This is the sixteenth "Parker" novel that Westlake (using the Stark pseudonym) wrote, and it was the longest at the time (about twice as long as most of the earlier ones). Parker, tired of his run of bad luck, goes back to the town where Slayground was set. There, with the help of Alan Grofield, he is intent on recovering the heist money he was forced to leave behind, hidden in an amusement park. Once in town, with the money missing, he gets involved in the local mob, and realizes that his money was used to help finance an upcoming coup.
Given the run around, and with Grofield wounded and captured by the mob (Parker is delivered one of Grofield's fingers), he calls in a group of fellow thieves (not friends, since Parker has none), and we see a reunion of sorts with many of the cast members from the previous books (including Handy Mckay, coming out of retirement after the interstate bypasses his diner). Parker decides to hit most of the money making operations that the mob controls in one night, letting his fellow crooks spilt all the money in exchange for their help in hitting the new mob boss and rescue Grofield.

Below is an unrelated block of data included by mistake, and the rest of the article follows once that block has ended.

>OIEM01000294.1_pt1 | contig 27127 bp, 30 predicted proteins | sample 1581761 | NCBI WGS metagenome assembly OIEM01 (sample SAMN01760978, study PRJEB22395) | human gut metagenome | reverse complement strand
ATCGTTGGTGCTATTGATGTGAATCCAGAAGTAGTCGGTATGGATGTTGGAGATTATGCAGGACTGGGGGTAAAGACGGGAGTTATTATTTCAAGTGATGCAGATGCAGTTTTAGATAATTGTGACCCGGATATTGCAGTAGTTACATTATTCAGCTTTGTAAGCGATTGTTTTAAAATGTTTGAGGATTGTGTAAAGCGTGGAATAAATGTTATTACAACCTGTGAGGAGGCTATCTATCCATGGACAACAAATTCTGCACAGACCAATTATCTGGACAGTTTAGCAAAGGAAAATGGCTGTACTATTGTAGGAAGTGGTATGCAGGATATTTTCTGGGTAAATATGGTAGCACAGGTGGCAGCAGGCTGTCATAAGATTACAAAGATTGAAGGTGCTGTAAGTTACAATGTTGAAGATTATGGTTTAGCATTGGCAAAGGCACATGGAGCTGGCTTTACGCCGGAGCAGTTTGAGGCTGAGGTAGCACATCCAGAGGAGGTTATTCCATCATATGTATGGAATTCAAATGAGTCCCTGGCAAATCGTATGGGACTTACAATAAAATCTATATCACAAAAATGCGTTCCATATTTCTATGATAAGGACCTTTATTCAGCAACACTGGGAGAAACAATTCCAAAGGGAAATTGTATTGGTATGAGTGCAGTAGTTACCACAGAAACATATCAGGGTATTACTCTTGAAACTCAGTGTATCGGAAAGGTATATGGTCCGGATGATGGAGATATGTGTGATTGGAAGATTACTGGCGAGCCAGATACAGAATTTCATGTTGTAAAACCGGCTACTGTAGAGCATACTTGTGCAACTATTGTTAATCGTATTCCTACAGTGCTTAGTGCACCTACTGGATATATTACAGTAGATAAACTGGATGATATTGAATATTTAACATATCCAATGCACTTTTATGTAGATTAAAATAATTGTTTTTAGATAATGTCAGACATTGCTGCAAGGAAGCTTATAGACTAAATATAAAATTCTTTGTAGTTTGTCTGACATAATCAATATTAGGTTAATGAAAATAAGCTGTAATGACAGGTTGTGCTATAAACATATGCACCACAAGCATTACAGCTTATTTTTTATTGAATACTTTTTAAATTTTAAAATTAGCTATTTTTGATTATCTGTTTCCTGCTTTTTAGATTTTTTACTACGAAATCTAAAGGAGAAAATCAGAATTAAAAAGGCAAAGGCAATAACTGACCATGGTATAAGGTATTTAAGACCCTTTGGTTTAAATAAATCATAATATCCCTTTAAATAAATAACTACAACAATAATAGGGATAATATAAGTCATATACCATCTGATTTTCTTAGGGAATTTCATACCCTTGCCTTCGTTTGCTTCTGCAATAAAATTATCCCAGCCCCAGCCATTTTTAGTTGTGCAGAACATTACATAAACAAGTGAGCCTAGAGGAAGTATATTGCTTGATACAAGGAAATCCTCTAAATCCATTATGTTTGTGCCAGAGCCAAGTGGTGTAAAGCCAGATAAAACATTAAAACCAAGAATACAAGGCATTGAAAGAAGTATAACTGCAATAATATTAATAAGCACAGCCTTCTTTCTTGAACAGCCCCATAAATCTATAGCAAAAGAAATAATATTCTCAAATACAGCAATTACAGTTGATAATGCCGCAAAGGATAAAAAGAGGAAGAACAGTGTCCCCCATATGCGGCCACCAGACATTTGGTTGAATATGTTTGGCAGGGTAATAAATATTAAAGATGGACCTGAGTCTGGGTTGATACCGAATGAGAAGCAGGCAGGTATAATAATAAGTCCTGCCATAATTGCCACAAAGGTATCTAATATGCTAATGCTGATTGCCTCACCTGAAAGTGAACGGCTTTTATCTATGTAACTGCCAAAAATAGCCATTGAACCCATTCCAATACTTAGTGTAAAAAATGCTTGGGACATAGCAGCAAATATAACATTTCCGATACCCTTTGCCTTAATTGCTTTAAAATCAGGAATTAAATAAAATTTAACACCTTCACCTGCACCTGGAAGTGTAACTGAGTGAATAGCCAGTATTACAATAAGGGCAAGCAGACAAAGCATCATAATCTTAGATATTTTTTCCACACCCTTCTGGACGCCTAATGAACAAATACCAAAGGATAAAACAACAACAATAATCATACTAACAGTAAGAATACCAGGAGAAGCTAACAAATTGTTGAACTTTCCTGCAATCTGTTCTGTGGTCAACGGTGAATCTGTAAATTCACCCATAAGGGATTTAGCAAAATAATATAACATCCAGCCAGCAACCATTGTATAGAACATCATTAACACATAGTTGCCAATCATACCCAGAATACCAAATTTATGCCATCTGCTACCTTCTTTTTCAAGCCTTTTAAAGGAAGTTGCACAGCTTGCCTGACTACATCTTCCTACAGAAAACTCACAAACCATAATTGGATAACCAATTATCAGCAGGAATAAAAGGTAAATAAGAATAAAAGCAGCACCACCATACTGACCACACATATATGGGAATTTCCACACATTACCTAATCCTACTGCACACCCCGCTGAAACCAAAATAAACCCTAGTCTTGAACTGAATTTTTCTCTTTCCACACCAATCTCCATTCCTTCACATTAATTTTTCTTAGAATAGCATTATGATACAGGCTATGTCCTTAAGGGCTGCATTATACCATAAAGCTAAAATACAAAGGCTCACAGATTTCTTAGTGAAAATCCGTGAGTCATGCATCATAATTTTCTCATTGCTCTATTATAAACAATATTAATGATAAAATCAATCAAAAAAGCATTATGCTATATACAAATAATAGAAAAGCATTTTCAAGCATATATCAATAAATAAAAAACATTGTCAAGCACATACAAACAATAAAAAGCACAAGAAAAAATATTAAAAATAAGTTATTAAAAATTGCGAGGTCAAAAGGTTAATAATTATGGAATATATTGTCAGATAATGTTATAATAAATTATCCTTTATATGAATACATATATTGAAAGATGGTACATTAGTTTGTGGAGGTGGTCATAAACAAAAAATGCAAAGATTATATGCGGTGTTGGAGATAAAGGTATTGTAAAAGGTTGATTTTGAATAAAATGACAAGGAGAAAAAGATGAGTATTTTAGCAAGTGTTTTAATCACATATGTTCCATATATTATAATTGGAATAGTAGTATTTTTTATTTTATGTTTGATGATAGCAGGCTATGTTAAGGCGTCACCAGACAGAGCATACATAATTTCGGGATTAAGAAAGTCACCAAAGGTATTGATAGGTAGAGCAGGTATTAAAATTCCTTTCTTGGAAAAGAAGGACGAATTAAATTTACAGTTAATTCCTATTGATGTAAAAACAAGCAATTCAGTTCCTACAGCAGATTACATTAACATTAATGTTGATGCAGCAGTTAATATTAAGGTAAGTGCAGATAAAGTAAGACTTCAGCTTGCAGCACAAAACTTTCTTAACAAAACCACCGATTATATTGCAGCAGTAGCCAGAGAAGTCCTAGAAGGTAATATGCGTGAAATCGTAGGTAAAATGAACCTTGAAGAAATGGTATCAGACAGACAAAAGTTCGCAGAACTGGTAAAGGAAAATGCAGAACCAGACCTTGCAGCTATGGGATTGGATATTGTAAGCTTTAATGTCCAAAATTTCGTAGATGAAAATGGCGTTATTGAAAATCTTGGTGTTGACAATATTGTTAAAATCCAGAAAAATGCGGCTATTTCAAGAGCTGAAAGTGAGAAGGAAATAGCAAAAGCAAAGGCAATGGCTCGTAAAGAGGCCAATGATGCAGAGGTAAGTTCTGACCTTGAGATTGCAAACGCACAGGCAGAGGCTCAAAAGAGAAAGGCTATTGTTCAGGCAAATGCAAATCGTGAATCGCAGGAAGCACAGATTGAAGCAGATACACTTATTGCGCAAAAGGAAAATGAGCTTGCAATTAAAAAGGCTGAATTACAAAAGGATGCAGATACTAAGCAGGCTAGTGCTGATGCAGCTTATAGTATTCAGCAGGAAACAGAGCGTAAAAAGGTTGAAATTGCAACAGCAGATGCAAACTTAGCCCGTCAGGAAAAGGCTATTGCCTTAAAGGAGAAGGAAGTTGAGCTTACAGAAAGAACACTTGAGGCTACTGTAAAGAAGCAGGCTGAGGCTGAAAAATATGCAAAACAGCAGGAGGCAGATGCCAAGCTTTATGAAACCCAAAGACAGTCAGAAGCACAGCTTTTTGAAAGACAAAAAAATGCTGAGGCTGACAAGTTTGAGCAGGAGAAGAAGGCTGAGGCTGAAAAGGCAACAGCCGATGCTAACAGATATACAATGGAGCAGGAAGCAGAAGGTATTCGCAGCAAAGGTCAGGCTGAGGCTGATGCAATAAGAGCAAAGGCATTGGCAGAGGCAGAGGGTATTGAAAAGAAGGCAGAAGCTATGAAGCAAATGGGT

When read after it was first published (1974) it must have felt like the explosive climax to the series, and for a long time it was. Westlake would not return to the character for almost 25 years. I've not read the newer books (I'm reading them in order, as we get these new University of Chicago Press editions), but leaving the character here would have been fine with me.